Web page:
UK to confront US over secret terror tribunals

Financial Times, July 5, 2003
By Jimmy Burns and Jean Eaglesham in London and Hugh Williamson,in Berlin

The UK has become embroiled in a damaging transatlantic row over the US decision to try six suspected al-Qaeda terrorists in secretive military tribunals that could hand down death sentences.

Information about U.S. human rights violations and related issues is included in Religion News Blog for the following reasons:

Apologetics Index deals with cults, sects, and related issues – including religious freedom and other human rights.

America’s goverment frequently accuses countries (including, for example, France and Germany) that protect their citizens against destructive and/or fraudulent cults of violating ‘human rights.’ In addition, the USA even threathens those countries with economic boycotts should they not accept America’s views on these issues.

This makes the USA the only country in the world that attempts to strong-arm other countries into accepting its views on the cults it supports – a primary reason why this issue is addressed by the publishers of Apologetics Index.

Ironically, while America chides other countries for alleged human righs violations, Washington consistently and deliberately refuses to address America’s dismal record of human rights violations. The Bible condemns the use of such differing measures.

As Christians, the publishers of Apologetic Index believe that they (and other Christians) should address human rights issues.

The publishers of Apologetics Index agree with those who believe that America’s attitude toward international law – including its fight against the International Criminal Court, its use of torture, and its inconsistent application of the Geneva Conventions – presents a serious threat to the international community.

As members of Amnesty International, the publishers of Apologetics Index are outspoken critics of America’s manifold human rights violations. They encourage their fellow Christians to address these issues, keeping in mind the Bible’s two great commandments.

The Foreign Office said it planned to raise its objections with the US government at the “highest level”, after it emerged that two of the six suspects are British citizens.

Baroness Symons, the Foreign Office minister, said the government would pursue a “very vigorous discussion” with the US to satisfy its concerns that the procedures may not guarantee a fair trial.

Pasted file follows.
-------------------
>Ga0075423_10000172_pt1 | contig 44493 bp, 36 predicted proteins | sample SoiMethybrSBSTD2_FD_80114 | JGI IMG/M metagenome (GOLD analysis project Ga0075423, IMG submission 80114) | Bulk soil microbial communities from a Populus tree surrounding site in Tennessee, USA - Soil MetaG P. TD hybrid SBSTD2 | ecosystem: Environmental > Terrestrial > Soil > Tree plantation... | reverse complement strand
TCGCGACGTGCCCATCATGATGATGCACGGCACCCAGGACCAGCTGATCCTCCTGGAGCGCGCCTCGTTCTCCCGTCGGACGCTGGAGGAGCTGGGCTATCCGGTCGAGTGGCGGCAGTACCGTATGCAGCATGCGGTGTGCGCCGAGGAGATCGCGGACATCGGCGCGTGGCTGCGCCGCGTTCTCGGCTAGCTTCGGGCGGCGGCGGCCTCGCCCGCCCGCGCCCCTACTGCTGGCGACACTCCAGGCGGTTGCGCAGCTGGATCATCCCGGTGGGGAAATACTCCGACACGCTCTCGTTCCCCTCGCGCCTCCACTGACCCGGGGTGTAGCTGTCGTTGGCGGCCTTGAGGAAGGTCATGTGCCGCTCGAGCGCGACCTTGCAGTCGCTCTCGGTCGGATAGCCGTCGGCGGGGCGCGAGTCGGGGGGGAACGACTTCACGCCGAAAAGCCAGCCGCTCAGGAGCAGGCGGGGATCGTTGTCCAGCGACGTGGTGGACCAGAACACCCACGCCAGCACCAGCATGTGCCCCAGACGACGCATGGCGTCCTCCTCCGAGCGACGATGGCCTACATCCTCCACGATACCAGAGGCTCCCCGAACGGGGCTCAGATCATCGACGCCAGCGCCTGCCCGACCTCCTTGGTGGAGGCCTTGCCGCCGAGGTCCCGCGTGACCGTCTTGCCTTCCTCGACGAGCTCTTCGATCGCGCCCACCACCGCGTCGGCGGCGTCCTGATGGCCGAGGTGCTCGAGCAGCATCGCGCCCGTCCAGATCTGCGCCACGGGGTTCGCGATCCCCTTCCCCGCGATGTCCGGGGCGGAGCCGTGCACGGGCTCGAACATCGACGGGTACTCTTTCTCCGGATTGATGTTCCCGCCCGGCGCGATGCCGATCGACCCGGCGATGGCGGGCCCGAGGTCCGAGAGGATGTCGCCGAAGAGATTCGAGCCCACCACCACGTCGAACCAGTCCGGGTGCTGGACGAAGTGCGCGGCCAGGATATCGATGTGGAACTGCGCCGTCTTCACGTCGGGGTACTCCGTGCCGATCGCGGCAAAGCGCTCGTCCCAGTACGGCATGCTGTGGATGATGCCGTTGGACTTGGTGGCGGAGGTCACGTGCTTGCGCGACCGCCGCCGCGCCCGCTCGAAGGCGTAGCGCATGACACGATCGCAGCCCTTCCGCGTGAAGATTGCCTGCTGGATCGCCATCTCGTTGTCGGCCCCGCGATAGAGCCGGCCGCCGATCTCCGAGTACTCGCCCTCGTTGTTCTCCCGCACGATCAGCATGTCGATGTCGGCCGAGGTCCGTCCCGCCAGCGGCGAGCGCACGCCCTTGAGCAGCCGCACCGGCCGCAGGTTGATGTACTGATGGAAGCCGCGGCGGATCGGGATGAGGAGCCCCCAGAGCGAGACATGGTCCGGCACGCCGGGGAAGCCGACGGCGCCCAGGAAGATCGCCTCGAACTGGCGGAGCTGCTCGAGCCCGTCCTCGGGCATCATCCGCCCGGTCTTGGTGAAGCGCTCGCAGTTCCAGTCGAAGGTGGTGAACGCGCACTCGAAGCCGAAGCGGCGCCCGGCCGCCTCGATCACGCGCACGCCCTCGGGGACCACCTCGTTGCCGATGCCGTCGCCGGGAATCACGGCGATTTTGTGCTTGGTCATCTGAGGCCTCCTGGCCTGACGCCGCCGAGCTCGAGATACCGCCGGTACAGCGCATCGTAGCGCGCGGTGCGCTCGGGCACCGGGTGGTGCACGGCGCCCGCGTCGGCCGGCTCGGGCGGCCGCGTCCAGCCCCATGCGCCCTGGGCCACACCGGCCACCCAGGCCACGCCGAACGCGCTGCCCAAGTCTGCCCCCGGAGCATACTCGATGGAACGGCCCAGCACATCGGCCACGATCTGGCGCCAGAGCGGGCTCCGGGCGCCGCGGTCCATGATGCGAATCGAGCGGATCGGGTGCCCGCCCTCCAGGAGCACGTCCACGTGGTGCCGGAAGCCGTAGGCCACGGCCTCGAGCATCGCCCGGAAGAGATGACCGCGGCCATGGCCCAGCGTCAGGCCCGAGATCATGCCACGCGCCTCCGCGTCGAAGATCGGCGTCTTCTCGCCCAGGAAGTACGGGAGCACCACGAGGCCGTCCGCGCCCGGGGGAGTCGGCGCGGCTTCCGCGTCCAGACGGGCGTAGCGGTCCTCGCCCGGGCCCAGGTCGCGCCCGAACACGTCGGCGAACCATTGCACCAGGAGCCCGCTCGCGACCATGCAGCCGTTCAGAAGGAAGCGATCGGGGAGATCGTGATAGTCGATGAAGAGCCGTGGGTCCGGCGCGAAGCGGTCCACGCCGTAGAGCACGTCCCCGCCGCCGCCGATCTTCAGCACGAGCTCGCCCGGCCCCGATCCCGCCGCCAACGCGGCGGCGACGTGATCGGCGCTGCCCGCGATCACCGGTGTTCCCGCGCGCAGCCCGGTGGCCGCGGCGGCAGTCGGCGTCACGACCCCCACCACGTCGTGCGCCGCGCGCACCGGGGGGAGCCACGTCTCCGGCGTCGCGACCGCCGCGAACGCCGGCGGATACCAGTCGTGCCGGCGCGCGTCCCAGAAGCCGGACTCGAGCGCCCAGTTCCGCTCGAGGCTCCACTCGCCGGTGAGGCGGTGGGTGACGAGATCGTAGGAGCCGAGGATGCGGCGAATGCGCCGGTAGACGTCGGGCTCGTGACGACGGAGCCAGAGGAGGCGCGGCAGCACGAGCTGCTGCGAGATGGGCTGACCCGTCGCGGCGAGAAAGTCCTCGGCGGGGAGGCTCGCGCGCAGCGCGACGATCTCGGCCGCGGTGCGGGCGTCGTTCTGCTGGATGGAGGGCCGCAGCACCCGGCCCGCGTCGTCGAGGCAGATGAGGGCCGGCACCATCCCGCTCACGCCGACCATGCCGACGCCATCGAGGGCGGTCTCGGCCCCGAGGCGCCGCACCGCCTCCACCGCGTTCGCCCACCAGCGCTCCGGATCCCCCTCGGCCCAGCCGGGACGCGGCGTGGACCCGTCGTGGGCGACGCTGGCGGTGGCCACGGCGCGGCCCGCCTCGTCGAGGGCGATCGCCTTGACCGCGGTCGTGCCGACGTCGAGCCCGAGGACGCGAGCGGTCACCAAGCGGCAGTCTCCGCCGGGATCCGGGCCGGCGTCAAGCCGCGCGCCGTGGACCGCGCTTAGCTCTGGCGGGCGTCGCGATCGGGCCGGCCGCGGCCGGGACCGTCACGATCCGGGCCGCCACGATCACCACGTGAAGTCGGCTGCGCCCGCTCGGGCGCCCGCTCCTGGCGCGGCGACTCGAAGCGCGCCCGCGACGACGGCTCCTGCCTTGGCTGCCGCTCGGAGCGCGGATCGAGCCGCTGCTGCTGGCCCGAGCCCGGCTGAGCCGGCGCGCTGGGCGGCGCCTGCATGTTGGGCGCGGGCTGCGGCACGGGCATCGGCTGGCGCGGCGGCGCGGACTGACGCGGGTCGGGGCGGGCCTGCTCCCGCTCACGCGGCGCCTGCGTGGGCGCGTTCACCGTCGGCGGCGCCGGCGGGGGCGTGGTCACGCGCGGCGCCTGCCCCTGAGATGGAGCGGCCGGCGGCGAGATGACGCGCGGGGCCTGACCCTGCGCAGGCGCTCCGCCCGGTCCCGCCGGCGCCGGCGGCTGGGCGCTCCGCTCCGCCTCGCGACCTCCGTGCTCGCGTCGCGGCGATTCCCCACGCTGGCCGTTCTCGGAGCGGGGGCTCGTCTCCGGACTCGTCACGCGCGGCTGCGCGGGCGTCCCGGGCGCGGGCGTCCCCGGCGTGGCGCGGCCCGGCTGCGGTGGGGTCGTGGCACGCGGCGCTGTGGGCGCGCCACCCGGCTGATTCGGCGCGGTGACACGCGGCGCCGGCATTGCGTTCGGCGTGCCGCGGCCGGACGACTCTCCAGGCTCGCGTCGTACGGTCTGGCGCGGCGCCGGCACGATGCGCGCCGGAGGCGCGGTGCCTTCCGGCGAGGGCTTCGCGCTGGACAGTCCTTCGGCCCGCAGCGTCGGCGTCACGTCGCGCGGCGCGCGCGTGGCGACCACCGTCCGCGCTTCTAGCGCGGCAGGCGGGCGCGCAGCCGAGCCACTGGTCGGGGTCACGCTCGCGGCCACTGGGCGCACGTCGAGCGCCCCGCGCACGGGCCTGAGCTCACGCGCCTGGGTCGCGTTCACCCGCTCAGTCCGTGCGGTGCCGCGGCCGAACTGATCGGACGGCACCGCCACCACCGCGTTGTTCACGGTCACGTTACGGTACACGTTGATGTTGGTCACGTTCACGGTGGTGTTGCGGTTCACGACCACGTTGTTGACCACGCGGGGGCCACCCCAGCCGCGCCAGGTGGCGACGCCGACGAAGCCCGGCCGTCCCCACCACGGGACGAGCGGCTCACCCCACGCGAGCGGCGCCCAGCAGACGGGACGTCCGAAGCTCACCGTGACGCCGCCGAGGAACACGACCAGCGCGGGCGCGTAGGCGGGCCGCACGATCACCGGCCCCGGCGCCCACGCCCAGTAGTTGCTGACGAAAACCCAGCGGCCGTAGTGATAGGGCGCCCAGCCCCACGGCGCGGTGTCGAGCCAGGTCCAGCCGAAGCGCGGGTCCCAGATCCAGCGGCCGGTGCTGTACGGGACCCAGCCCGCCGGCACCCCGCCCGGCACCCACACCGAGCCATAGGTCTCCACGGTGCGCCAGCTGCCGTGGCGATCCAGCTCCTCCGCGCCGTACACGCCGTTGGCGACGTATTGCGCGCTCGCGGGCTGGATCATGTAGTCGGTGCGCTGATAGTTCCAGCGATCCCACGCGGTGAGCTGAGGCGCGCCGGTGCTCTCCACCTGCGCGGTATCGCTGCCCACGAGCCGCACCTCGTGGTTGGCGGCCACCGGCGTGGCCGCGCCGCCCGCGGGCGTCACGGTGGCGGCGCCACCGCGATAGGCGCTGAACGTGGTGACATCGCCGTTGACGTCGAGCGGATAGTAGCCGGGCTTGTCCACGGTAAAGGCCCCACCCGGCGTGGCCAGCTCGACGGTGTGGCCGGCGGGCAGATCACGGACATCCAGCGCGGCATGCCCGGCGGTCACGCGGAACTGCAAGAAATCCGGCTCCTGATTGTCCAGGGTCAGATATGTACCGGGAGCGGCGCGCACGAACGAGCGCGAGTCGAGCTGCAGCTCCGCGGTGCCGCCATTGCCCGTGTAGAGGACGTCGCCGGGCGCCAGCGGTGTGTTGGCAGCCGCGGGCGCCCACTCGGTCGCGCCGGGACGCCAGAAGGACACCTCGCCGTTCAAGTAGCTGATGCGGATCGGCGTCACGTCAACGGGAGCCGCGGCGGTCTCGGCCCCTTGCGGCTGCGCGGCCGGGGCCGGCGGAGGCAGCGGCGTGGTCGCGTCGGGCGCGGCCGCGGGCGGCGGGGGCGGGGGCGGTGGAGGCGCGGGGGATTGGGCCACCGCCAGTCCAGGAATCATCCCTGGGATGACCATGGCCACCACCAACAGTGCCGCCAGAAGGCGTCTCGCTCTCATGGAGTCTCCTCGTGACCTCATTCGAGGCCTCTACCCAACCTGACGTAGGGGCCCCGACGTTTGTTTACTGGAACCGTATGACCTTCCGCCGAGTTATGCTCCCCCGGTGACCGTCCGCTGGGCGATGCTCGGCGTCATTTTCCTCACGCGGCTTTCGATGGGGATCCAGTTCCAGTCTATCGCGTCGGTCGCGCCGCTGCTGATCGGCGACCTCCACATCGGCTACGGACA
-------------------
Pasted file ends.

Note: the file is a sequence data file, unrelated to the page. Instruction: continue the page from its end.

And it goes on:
The European Commission warned yesterday that the application of the death penalty to any of the 600-plus suspects detained at the US base in Guantanamo Bay, Cuba, risked undermining international support for the US-led war on terrorism.

“The death sentence cannot be applied by military courts as this would make the international coalition lose the integrity and credibility it has so far enjoyed,” said Diego de Ojeda, commission spokesman.

UK ministers acknowledge that they have no power to force the US to change its chosen legal processes, but the decision to try two UK detainees places Tony Blair’s contentious support for the US-led Iraq war back in the spotlight, just as he is trying to move the agenda on.

Politicians from all parties joined human rights groups in protesting that the planned US trials threatened to ride roughshod over international law. Those accused in the tribunals, which will take place behind closed doors, will have no right to appeal outside the military chain of command.

The Pentagon said on Thursday that the six declared fit for trial by military tribunal may have attended al-Qaeda training camps in Afghanistan, and had been involved in financing the group, recruiting, and protecting Osama bin Laden, its leader.

US officials have refused to name the six detainees but the Foreign Office confirmed that two were UK subjects – 35-year-old Moazzam Begg and 23-year-old Feroz Abbasi.

Mr Begg, a Muslim once resident in Birmingham, was seized by US forces in Pakistan in February 2002. Mr Abbasi, a Muslim once resident in south London, was seized by US forces in Afghanistan during the war against the Taliban.

* The US presence in Iraq could allow al-Qaeda to mobilise supporters, German intelligence services said as they warned that the organisation remained capable of mounting attacks in European cities in spite of recent blows against its leadership. August Hanning, head of the BND international intelligence service, said: “The backbone of al-Qaeda is not broken.”

Ulrich Kersten, president of the BKA federal crime office, added: “There is a real danger that the US will not be seen [in the Islamic world] as a liberating power in Iraq but as an occupying power. If this situation develops, it will have an additional mobilisation effect for al-Qaeda.”

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Religion News Blog posted this on Saturday July 5, 2003.
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